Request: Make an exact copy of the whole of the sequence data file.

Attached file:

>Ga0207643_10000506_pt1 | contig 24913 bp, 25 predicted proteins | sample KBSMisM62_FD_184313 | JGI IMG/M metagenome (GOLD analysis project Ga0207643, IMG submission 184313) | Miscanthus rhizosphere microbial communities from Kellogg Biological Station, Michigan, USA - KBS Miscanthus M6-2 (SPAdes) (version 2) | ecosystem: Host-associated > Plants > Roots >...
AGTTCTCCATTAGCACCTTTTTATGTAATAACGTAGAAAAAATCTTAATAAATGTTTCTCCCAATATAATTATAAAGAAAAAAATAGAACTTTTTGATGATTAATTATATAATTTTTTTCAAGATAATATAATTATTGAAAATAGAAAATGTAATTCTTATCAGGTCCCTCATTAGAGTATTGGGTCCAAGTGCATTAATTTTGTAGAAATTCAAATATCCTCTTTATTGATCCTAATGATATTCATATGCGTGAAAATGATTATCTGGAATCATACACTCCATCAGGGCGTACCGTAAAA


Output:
>Ga0207643_10000506_pt1 | contig 24913 bp, 25 predicted proteins | sample KBSMisM62_FD_184313 | JGI IMG/M metagenome (GOLD analysis project Ga0207643, IMG submission 184313) | Miscanthus rhizosphere microbial communities from Kellogg Biological Station, Michigan, USA - KBS Miscanthus M6-2 (SPAdes) (version 2) | ecosystem: Host-associated > Plants > Roots >...
AGTTCTCCATTAGCACCTTTTTATGTAATAACGTAGAAAAAATCTTAATAAATGTTTCTCCCAATATAATTATAAAGAAAAAAATAGAACTTTTTGATGATTAATTATATAATTTTTTTCAAGATAATATAATTATTGAAAATAGAAAATGTAATTCTTATCAGGTCCCTCATTAGAGTATTGGGTCCAAGTGCATTAATTTTGTAGAAATTCAAATATCCTCTTTATTGATCCTAATGATATTCATATGCGTGAAAATGATTATCTGGAATCATACACTCCATCAGGGCGTACCGTAAAA